Nodame Cantabile Vol. 11-12 (Del Rey)

nodame-header.jpgParis is a city for lovers and musicians, but what happens when you’re both? Megumi Noda struggles to balance her love life and conservatory studies, but it’s not easy when your conductor boyfriend becomes a star and starts touring all over Europe!



190 pgs. black and white; $10.95

(W / A: Tomoko Ninomiya)



Megumi Noda (Nodame to her friends) is a piano prodigy from Japan, who,  though extremely talented, has one weakness—she can’t sight read! She’s managed to win a seat in the prestigious Paris Conservatoire along with Shinichi Chiaki, her sort-of conductor boyfriend and roommate. Things seem to be going great, especially when Chiaki wins the Platine International Conductor’s Competition. Nodame knows it’s Chiaki’s ticket to establishing himself, but it comes as a surprise when he announces he’ll be touring with the world-famous Franz von Stressman—the very next day! Suddenly Nodame finds herself alone and thrust into the ferocious Parisian academic world, where even a little kid can analyze music scores better than she can. Too structured, not structured enough—Nodame struggles to let her love of music flow through all of these rigid rules. Can she keep up with her classmates? Will Paris kick her out in disgrace?

The cover to Nodame Cantabile Vol. 11. Click for a larger image.These questions, along with many, many others that I had, are not answered in the eleventh and twelfth volumes of Nodame Cantabile. Heck, who a lot of the characters are in these volumes wasn’t really explained, but I don’t fault Tomoko Ninomiya. After all, I’m pretty much dropping in on the middle of a story with just these two volumes. Given that a lot of stuff has surely gone on previously, it is a credit to the author that I was able to follow along at all. Ninomiya is kind enough to provide readers "The Performers in Nodame’s Rhapsody" at the beginning of the books, so you’re able to glean enough background to figure out both who’s who and what’s been (roughly) happening. Still, she doesn’t mess around with long recaps at the beginning of each volume. Hop on the train or let it pass you by! This author has a story to tell and she’s sticking to it.

As for exactly what the story is, although I’m fuzzy on the details, near as I can figure it’s an "innately gifted person seeks recognition and stumbles on love" scheme. I’m not clear if Nodame and Chiaki are actually boyfriend and girlfriend, or if that’s what they’re trying to figure out. There are a lot of other characters on the scene, and each of them also has their own backstory and reason for interacting with Nodame and Chiaki. Although I was mostly lost as to who everyone was, I was interested enough to continue to forge ahead blindly. In fact, it speaks well of Ninomiya’s writing that I wanted to learn what was going on, and was even willing to throw in some of my own guesswork to patch up storytelling seams. I have a feeling that, if started from the beginning, Nodame Cantabile would be an incredibly engaging story, leaving one dangling on edge volume to volume. The one caveat I have is that (at least in these two volumes) the manga is heavily inundated with musical references, analysis, and even actual sheets of music in the backgrounds. This can leave the casual reader’s head spinning, and might be a turn-off for those seeking a simpler relationship story. I did find all the musical technicalities rather distracting from Nodame’s story, but at the same time I could also identify with her complete confusion with the music analysis classes.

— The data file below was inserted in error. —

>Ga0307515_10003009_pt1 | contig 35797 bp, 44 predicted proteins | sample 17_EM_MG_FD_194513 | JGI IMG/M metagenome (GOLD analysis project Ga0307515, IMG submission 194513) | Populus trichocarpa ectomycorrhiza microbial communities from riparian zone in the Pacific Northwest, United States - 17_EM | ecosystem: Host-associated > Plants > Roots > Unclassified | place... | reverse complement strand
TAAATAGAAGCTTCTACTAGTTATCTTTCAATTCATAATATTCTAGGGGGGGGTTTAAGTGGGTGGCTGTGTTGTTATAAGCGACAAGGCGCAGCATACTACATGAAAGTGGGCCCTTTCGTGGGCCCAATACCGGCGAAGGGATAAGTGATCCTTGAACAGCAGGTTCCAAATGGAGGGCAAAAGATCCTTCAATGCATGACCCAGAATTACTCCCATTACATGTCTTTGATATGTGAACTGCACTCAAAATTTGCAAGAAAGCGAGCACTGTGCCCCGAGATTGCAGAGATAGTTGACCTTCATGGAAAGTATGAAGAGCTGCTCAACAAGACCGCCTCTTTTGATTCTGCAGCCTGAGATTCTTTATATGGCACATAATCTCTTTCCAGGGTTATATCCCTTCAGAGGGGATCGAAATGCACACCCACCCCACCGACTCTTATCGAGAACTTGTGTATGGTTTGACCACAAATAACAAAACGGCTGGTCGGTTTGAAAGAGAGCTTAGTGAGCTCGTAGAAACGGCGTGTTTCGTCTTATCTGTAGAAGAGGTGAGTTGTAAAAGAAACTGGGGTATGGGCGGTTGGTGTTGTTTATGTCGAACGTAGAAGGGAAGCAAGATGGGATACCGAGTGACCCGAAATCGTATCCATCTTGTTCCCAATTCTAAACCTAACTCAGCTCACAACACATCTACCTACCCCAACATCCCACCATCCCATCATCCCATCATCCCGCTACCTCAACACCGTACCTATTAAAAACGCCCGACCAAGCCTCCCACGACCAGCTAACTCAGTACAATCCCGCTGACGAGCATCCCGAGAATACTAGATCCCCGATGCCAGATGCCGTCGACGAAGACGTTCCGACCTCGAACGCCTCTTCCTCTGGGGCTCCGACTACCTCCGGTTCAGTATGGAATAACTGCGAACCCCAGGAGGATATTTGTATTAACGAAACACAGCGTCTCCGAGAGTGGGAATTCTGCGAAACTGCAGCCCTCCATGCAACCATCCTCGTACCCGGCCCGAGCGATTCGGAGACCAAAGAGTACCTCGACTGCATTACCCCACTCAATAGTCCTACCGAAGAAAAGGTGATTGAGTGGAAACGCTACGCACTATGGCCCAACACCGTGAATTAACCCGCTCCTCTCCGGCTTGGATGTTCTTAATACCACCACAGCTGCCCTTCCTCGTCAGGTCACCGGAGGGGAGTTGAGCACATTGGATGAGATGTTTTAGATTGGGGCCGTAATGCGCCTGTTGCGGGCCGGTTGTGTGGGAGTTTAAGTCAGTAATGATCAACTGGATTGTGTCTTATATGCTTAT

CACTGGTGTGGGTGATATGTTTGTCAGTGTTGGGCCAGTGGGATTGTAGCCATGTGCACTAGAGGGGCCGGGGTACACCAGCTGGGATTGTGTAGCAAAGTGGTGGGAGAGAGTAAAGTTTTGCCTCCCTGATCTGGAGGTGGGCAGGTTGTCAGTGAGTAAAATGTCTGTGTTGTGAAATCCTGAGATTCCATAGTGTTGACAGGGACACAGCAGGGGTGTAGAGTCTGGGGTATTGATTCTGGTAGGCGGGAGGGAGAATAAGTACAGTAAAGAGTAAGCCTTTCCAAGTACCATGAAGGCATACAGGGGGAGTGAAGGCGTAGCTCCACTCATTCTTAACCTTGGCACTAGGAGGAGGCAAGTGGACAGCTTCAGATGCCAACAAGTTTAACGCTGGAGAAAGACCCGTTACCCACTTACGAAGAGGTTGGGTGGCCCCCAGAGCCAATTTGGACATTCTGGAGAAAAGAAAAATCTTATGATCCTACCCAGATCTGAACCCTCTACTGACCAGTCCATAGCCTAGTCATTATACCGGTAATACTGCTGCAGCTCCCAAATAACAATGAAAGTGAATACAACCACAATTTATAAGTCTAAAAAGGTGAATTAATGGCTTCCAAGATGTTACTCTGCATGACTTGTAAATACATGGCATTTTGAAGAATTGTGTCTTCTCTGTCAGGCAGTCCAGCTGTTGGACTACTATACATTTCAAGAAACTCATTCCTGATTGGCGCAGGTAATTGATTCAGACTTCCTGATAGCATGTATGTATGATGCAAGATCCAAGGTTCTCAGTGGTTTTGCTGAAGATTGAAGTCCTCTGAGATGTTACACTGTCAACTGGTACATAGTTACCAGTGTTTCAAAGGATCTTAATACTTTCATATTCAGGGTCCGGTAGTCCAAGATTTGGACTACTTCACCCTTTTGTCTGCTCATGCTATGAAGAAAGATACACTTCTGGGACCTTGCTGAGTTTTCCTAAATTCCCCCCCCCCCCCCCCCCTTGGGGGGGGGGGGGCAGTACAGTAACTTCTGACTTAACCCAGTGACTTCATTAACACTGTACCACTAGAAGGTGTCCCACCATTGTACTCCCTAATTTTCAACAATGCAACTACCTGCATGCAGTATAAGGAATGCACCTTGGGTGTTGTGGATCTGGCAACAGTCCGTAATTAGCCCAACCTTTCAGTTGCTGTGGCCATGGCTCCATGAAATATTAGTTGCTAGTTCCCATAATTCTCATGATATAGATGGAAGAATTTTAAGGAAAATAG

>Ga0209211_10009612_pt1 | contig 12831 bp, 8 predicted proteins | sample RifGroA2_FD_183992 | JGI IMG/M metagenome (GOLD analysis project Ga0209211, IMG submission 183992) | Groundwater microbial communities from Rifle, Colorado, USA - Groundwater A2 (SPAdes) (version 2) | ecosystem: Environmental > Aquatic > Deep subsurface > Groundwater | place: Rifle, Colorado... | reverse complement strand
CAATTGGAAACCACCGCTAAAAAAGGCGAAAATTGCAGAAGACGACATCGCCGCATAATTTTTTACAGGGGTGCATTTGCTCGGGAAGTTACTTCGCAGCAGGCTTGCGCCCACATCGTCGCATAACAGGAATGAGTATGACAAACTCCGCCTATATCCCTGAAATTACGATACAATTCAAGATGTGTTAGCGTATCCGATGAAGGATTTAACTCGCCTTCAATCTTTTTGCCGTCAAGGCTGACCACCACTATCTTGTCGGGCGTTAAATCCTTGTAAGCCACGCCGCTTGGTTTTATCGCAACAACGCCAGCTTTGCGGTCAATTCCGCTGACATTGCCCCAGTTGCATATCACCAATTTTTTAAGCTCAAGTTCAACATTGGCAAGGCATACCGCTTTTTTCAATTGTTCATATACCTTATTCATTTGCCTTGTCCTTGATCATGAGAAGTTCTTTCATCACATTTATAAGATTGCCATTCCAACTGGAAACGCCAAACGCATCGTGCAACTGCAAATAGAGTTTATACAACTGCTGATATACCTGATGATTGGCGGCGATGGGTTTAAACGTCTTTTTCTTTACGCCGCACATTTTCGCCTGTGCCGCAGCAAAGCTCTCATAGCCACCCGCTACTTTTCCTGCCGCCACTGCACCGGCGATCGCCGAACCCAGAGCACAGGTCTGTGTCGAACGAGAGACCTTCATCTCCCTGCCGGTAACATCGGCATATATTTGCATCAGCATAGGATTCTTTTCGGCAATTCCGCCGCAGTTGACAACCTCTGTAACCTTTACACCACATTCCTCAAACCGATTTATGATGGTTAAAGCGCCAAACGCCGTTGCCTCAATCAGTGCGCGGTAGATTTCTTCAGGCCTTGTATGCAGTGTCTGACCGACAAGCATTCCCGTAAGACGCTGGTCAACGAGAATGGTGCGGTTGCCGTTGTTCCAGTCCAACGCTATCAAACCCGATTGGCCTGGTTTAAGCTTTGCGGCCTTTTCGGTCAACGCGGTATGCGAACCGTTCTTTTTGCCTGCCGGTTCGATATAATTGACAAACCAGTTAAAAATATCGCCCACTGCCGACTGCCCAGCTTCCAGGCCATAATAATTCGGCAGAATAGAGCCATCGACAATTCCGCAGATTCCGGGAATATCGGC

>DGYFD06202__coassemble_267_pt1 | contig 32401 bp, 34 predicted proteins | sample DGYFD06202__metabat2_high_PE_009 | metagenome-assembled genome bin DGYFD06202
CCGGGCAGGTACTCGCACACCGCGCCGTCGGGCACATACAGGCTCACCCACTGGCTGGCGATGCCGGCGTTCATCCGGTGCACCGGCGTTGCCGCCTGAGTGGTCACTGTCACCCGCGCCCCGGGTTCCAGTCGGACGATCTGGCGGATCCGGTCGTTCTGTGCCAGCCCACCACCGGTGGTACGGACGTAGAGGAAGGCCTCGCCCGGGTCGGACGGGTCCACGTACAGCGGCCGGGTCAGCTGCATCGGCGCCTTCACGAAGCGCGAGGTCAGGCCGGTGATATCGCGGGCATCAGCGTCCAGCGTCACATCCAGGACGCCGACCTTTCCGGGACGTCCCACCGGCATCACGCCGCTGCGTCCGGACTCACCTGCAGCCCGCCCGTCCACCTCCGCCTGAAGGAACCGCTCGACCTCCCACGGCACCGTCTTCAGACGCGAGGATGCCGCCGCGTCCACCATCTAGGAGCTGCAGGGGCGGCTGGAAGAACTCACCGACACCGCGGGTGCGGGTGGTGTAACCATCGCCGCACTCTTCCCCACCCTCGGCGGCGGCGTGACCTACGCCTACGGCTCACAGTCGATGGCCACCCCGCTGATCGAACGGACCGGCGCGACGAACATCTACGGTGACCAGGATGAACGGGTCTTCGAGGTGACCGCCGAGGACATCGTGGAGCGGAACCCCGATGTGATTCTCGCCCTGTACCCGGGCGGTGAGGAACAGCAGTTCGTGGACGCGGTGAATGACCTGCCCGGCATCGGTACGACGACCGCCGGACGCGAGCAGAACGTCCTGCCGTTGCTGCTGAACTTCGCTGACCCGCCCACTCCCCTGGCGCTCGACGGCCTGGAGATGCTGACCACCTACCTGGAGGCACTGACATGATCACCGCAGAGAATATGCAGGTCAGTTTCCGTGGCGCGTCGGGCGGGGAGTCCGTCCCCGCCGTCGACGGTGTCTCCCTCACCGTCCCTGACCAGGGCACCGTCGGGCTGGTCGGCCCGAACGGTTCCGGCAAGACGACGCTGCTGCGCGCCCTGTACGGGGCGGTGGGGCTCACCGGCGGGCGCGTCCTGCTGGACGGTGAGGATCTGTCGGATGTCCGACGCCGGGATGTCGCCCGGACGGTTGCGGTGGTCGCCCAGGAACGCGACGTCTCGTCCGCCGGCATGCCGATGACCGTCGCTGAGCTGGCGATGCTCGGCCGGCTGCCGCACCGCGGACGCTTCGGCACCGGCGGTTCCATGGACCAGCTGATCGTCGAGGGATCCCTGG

The cover to Nodame Cantabile vol. 12. Click for a larger image.Ninomiya does a great job with Cantabile’s artwork as well as it’s story. Her backgrounds are rich and well-researched; the reader will feel as though they’re in Paris. For some novice manga readers, her character style may come as a surprise. It’s a much more realistic interpretation, which meshes well with the meticulous backgrounds. You won’t find googly eyes or gravity-defying hair in Cantabile, and the characters’ outfits are authentic and contemporary.

For busting in on the middle of a story, I was impressed with Nodame Cantabile enough that I’d want to start from the beginning. The characters are all engaging (if numerous and therefore confusing to a first-time reader), the storyline intriguing (seriously, are they boy/girlfriend or not?!), and the art lovely. If these two volumes are any indication, though, errant readers beware of the heavy musical references. Overall, it looks to be a very promising series. | Elizabeth Schweitzer

Be the first to comment

Leave a Reply